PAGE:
Let's Encrypt compatibility with Windows XP

Continuing the discussion from [Help needed] Windows XP support:

For the sake of novices, could you add a clarification here as to whether “not compatible” merely means lockless (insecure) or does it mean the website will not render on the visitor’s screen at all? Thanks.

The quote is a very specific answer to a very specific question:

If you use the Certbot client (formerly known as “Let’s Encrypt”), and if you tell it update Apache or Nginx’s configuration, it will disable a number of insecure and obsolete cryptography and protocol settings, making the website incompatible with certain old clients, including IE 6 on Windows XP, which is archaic and insecure.

If you do those things, and choose to be compatible with those clients, you would have to spend 1 minute making further adjustments to the web server configuration.

When you choose to have Certbot adjust the web server configuration, it uses the “Intermediate compatibility” settings from Mozilla’s configuration guide. You would have to change it to the “Old backward compatibility” settings, or another similar configuration.


Mainly, you would want or need to enable a few insecure settings.

Since the browser doesn’t support SNI, you would also have to make sure the IP address’s default – or only – certificate includes all necessary names. (Fortunately, Let’s Encrypt makes that easy!)

My understanding is that third-party browsers, like Chrome and Firefox, have more modern TLS implementations than Internet Explorer 6, and can probably connect to websites using a normal configuration. They remain insecure and obsolete, though. (Edit: On Windows XP.)


I forgot to answer your second question.

If the browser only supports Insecure Options A, B and C, and the web server only enables Secure Options X, Y and Z, the user would usually receive a vague error page about ‘protocol errors’ or ‘cipher overlap’ problems, and they would be unable to do anything about it, except upgrading to a secure browser.

If the web server requires SNI, but otherwise has everything insecure enabled, the user would probably receive a normal ‘domain name doesn’t match’ error page, which they can probably override.


Thank you very much for the response; I’ve read that Certbot hasn’t been known as letsencrypt since May 2016, but rather is a client to facilitate easy installation of ACME compatible such as Let’s Encrypt certificates.

Presumably many novices will install LE SSL using Certbot on shared hosting plans and have no clue about manually configuring their hosting server to handle obsolete systems like Windows XP.

It’s just too bad that that will result in an inaccessibility to web pages rather than merely a warning or an open lock symbol showing the page is insecure. Traffic by Win XP is under 1%, but such users are typically elderly or poor with very small traffic. Which is why, as a percentage of users they are estimated to be many times higher percentage than their share of traffic. They aren’t worth much profit-wise, but they still constitute in total a very large number of people being left out.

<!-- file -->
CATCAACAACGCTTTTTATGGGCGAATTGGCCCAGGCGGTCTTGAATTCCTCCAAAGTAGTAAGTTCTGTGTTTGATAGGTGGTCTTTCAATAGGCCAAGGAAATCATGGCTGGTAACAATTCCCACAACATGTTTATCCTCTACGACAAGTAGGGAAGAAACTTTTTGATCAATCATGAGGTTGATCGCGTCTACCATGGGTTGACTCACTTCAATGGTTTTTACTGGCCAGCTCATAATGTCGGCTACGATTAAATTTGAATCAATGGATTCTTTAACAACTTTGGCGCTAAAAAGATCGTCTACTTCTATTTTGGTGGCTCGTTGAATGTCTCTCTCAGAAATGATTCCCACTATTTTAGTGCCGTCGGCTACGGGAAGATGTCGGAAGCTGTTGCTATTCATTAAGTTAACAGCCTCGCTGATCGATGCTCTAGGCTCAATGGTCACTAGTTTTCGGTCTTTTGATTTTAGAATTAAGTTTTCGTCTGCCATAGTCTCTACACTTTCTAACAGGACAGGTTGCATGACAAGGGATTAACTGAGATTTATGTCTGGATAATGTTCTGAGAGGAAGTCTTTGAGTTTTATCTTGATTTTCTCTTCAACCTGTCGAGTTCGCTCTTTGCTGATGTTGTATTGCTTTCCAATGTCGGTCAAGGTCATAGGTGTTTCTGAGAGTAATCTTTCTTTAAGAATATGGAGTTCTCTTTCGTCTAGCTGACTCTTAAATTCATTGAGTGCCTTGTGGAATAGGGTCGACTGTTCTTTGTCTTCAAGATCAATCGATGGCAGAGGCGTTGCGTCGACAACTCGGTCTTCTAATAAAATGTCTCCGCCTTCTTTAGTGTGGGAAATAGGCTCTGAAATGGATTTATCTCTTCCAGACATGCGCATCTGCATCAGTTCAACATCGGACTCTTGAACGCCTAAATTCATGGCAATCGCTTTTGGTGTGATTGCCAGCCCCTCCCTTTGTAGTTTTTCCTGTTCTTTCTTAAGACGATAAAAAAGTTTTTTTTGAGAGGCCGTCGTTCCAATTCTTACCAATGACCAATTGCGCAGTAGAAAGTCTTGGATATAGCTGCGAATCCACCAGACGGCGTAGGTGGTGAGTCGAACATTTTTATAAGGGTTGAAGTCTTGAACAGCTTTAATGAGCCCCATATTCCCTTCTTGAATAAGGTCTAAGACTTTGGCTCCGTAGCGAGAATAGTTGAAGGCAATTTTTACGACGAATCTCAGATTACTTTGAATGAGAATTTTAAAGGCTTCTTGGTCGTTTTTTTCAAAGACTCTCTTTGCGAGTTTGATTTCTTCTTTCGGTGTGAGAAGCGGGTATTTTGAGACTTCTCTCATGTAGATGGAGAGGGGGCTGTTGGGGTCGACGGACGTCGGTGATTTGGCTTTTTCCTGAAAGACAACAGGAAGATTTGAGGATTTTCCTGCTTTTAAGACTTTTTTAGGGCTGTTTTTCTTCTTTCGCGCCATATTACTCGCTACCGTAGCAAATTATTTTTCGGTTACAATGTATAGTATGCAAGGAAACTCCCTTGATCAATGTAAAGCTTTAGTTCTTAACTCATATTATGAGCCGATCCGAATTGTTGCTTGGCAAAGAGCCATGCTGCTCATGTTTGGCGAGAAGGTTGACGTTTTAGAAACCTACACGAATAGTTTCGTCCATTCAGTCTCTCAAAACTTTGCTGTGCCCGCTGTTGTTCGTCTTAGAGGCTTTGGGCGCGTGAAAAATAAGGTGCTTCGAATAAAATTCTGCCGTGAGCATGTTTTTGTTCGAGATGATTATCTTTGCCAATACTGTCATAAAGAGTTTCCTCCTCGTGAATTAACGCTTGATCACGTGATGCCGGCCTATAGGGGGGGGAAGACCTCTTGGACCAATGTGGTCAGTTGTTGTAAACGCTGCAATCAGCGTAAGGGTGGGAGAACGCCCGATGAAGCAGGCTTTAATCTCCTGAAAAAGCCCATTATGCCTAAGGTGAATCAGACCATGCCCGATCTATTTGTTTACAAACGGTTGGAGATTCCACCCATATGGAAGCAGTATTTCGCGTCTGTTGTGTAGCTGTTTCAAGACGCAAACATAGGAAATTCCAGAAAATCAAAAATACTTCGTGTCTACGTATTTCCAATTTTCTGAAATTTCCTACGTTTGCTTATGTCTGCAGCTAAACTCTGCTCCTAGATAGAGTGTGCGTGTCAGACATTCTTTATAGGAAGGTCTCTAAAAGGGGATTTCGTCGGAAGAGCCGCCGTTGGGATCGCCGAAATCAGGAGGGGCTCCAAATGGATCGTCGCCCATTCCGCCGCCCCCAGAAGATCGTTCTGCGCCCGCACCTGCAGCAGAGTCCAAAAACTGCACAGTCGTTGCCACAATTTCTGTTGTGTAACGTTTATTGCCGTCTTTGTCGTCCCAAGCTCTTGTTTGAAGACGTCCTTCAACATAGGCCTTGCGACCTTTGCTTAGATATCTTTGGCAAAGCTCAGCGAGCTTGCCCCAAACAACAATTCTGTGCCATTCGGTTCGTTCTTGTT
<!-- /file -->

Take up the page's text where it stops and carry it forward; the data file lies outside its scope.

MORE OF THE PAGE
Beside those with lack of money (and know-how to switch to Linux), there are some people who simply want to very occasionally access old hardware that only works attached to a Win XP machine, or discover they want to retrieve a file on an old machine, and then webmail to themselves to receive the files.

I don’t have experience with any of them, but Skygee Nov. 1, 2017 suggested the browsers Comodo Ice Dragon, Slimjet, Whitehat Aviator, and SRWare Iron still worked with Win XP.

The last version of Chrome that worked on XP and the current Firefox ESR should be fine with the intermediate or modern configuration.

Internet Explorer 8 is fine with the intermediate configuration, but it requires 3DES which some recent Linux distribution releases have dropped (e.g. Debian Stretch).



It’s also too bad that necessary computer security is held back by things that have been obsolete for almost 20 years. We live in a world of shoddy engineering where a networked computer can get compromised if it hasn’t had security updates in 1 hour, and human civilization is likely going to be destroyed by some rando playing with a Windows XP virus.


In fairness, it wasn't even released 20 years ago (came out in 2001), it's successor wasn't released until 2007, and it's last update was in 2009 with extended support (monthly security updates) ending in 2014.

But I digress - Windows XP should no longer be in use. While I sympathize with the notion that low-income and technologically illiterate users may be holding out with their old XP systems, this is an infrastructure where catering to that demographic necessarily reduces security for everyone else.

And the crazy thing is that it is even possible to use Opera 10.10 on Windows 95 to access “Intermediate” configured sites. On my test VM it does require 3 refreshes but once I get it connected I can access all my servers just fine.

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